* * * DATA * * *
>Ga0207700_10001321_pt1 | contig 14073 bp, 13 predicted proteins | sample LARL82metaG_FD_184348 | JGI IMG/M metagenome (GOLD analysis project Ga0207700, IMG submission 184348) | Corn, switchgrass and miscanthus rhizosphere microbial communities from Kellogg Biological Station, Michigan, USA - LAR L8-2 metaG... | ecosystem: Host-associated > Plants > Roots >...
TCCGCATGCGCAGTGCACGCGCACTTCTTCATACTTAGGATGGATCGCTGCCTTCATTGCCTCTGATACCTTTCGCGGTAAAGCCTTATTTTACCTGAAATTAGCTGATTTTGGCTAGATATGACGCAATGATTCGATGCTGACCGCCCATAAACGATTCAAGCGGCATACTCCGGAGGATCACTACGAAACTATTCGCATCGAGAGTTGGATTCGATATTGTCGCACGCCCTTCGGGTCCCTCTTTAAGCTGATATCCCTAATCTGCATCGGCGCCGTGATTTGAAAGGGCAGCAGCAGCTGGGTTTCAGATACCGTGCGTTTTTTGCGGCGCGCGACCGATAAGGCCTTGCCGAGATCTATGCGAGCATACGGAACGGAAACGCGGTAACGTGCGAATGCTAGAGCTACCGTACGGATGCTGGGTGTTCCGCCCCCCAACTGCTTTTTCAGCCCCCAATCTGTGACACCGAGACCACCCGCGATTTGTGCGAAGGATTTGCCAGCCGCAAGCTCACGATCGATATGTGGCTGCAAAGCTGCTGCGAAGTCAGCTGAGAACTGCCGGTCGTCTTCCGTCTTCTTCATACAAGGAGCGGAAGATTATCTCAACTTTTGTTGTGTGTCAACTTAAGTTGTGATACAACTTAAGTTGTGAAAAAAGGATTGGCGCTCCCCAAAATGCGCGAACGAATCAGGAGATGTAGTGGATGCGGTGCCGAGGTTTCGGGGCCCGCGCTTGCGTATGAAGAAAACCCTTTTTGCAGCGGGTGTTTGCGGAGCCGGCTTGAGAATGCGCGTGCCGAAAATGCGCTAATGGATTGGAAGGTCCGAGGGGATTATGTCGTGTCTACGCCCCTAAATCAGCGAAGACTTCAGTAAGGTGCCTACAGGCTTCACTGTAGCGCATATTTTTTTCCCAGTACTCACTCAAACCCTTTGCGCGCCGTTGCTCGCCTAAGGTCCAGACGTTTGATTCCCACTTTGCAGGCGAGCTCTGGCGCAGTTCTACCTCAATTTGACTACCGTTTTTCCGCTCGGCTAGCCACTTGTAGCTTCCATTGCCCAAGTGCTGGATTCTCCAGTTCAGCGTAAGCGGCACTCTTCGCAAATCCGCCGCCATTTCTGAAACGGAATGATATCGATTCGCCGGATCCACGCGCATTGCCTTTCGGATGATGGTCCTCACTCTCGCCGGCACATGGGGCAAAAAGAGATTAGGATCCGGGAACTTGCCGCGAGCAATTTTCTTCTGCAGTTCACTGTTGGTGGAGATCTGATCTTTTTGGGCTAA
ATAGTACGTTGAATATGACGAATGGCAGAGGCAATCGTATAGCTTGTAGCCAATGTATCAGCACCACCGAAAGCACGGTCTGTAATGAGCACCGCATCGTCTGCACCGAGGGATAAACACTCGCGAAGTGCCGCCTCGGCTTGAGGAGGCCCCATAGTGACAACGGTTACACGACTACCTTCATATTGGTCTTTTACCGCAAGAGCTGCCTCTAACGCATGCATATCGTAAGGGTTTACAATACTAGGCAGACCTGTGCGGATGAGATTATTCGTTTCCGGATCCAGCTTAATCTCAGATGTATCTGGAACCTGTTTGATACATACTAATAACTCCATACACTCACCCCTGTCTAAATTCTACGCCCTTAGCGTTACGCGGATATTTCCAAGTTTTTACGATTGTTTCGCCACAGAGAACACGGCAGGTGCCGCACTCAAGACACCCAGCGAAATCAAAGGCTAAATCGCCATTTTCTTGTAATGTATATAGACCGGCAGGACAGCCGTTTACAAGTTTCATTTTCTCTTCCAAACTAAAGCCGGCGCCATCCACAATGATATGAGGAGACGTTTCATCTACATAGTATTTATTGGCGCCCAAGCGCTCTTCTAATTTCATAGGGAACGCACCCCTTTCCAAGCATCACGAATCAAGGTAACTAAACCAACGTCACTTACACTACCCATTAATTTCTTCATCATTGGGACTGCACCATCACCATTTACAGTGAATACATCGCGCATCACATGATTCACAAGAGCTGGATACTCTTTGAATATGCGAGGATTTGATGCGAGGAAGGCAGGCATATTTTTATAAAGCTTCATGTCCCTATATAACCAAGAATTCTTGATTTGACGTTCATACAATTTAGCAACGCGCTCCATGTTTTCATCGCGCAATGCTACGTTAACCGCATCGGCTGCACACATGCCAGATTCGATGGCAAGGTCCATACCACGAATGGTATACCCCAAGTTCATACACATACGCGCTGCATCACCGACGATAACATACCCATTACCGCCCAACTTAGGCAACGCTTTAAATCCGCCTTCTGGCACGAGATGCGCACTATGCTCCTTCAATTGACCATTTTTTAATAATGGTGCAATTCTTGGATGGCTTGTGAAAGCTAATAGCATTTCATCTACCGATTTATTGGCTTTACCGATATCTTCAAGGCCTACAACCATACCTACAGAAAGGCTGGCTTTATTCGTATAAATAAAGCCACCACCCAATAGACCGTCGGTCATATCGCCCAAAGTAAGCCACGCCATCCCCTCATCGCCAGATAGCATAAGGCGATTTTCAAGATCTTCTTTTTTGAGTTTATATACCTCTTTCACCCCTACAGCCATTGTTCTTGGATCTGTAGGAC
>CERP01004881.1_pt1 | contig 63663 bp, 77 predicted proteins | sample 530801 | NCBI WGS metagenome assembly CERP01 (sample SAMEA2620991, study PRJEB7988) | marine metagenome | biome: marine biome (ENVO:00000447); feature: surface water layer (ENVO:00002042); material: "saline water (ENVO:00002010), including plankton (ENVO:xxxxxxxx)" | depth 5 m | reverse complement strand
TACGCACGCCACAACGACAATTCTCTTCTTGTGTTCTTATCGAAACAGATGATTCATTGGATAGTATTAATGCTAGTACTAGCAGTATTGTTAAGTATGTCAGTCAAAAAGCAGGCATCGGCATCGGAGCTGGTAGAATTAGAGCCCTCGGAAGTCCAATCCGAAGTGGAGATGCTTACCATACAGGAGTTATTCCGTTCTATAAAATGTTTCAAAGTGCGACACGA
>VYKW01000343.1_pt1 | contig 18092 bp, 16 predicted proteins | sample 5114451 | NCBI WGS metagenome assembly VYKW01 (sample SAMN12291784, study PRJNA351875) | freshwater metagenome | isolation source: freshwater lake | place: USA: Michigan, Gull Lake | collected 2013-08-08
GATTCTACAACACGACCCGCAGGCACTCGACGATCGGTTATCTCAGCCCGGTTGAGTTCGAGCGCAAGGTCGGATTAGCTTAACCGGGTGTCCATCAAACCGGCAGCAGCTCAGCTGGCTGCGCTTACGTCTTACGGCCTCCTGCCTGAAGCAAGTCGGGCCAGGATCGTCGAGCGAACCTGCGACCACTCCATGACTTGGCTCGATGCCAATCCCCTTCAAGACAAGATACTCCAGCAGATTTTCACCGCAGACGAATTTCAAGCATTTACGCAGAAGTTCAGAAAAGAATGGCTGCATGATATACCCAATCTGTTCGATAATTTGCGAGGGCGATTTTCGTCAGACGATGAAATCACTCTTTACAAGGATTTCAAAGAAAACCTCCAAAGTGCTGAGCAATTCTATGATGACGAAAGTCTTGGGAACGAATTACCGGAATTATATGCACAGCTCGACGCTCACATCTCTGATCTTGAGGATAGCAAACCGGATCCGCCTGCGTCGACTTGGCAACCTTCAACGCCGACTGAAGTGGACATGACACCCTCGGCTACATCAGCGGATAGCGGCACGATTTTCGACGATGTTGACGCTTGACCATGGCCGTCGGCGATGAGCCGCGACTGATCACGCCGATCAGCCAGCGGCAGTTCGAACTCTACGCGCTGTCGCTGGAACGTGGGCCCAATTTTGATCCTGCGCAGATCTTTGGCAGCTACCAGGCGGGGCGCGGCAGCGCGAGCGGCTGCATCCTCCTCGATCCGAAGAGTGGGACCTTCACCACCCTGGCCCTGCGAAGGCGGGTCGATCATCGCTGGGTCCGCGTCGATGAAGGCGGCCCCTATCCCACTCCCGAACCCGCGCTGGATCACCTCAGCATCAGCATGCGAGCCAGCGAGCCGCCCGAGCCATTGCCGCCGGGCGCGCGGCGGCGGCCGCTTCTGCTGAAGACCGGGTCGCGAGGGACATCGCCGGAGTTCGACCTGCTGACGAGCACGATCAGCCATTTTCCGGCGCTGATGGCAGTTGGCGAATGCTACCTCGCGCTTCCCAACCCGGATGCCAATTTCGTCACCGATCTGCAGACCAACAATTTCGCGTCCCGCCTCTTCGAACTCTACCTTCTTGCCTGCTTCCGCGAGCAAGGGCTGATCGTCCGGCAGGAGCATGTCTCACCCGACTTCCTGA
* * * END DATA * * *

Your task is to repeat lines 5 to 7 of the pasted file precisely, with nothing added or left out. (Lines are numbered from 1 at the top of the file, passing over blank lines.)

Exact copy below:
TACGCACGCCACAACGACAATTCTCTTCTTGTGTTCTTATCGAAACAGATGATTCATTGGATAGTATTAATGCTAGTACTAGCAGTATTGTTAAGTATGTCAGTCAAAAAGCAGGCATCGGCATCGGAGCTGGTAGAATTAGAGCCCTCGGAAGTCCAATCCGAAGTGGAGATGCTTACCATACAGGAGTTATTCCGTTCTATAAAATGTTTCAAAGTGCGACACGA
>VYKW01000343.1_pt1 | contig 18092 bp, 16 predicted proteins | sample 5114451 | NCBI WGS metagenome assembly VYKW01 (sample SAMN12291784, study PRJNA351875) | freshwater metagenome | isolation source: freshwater lake | place: USA: Michigan, Gull Lake | collected 2013-08-08
GATTCTACAACACGACCCGCAGGCACTCGACGATCGGTTATCTCAGCCCGGTTGAGTTCGAGCGCAAGGTCGGATTAGCTTAACCGGGTGTCCATCAAACCGGCAGCAGCTCAGCTGGCTGCGCTTACGTCTTACGGCCTCCTGCCTGAAGCAAGTCGGGCCAGGATCGTCGAGCGAACCTGCGACCACTCCATGACTTGGCTCGATGCCAATCCCCTTCAAGACAAGATACTCCAGCAGATTTTCACCGCAGACGAATTTCAAGCATTTACGCAGAAGTTCAGAAAAGAATGGCTGCATGATATACCCAATCTGTTCGATAATTTGCGAGGGCGATTTTCGTCAGACGATGAAATCACTCTTTACAAGGATTTCAAAGAAAACCTCCAAAGTGCTGAGCAATTCTATGATGACGAAAGTCTTGGGAACGAATTACCGGAATTATATGCACAGCTCGACGCTCACATCTCTGATCTTGAGGATAGCAAACCGGATCCGCCTGCGTCGACTTGGCAACCTTCAACGCCGACTGAAGTGGACATGACACCCTCGGCTACATCAGCGGATAGCGGCACGATTTTCGACGATGTTGACGCTTGACCATGGCCGTCGGCGATGAGCCGCGACTGATCACGCCGATCAGCCAGCGGCAGTTCGAACTCTACGCGCTGTCGCTGGAACGTGGGCCCAATTTTGATCCTGCGCAGATCTTTGGCAGCTACCAGGCGGGGCGCGGCAGCGCGAGCGGCTGCATCCTCCTCGATCCGAAGAGTGGGACCTTCACCACCCTGGCCCTGCGAAGGCGGGTCGATCATCGCTGGGTCCGCGTCGATGAAGGCGGCCCCTATCCCACTCCCGAACCCGCGCTGGATCACCTCAGCATCAGCATGCGAGCCAGCGAGCCGCCCGAGCCATTGCCGCCGGGCGCGCGGCGGCGGCCGCTTCTGCTGAAGACCGGGTCGCGAGGGACATCGCCGGAGTTCGACCTGCTGACGAGCACGATCAGCCATTTTCCGGCGCTGATGGCAGTTGGCGAATGCTACCTCGCGCTTCCCAACCCGGATGCCAATTTCGTCACCGATCTGCAGACCAACAATTTCGCGTCCCGCCTCTTCGAACTCTACCTTCTTGCCTGCTTCCGCGAGCAAGGGCTGATCGTCCGGCAGGAGCATGTCTCACCCGACTTCCTGA